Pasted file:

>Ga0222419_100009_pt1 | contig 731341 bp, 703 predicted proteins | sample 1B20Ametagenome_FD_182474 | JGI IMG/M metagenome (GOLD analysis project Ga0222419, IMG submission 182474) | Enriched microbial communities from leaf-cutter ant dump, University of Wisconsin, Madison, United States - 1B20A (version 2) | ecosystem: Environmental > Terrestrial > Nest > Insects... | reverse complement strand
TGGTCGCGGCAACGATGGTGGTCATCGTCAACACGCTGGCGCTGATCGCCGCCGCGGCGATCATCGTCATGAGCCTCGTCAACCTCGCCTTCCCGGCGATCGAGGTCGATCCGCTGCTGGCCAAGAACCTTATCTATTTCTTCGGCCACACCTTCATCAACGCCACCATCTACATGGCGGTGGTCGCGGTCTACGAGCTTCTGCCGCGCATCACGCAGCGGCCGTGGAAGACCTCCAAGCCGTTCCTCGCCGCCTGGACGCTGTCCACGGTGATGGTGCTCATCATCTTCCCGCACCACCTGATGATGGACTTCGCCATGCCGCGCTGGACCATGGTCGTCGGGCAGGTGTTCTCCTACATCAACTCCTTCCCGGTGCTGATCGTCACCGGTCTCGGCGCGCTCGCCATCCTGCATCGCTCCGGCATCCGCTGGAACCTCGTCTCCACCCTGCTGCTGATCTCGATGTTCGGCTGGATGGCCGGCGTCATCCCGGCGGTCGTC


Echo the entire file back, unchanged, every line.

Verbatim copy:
>Ga0222419_100009_pt1 | contig 731341 bp, 703 predicted proteins | sample 1B20Ametagenome_FD_182474 | JGI IMG/M metagenome (GOLD analysis project Ga0222419, IMG submission 182474) | Enriched microbial communities from leaf-cutter ant dump, University of Wisconsin, Madison, United States - 1B20A (version 2) | ecosystem: Environmental > Terrestrial > Nest > Insects... | reverse complement strand
TGGTCGCGGCAACGATGGTGGTCATCGTCAACACGCTGGCGCTGATCGCCGCCGCGGCGATCATCGTCATGAGCCTCGTCAACCTCGCCTTCCCGGCGATCGAGGTCGATCCGCTGCTGGCCAAGAACCTTATCTATTTCTTCGGCCACACCTTCATCAACGCCACCATCTACATGGCGGTGGTCGCGGTCTACGAGCTTCTGCCGCGCATCACGCAGCGGCCGTGGAAGACCTCCAAGCCGTTCCTCGCCGCCTGGACGCTGTCCACGGTGATGGTGCTCATCATCTTCCCGCACCACCTGATGATGGACTTCGCCATGCCGCGCTGGACCATGGTCGTCGGGCAGGTGTTCTCCTACATCAACTCCTTCCCGGTGCTGATCGTCACCGGTCTCGGCGCGCTCGCCATCCTGCATCGCTCCGGCATCCGCTGGAACCTCGTCTCCACCCTGCTGCTGATCTCGATGTTCGGCTGGATGGCCGGCGTCATCCCGGCGGTCGTC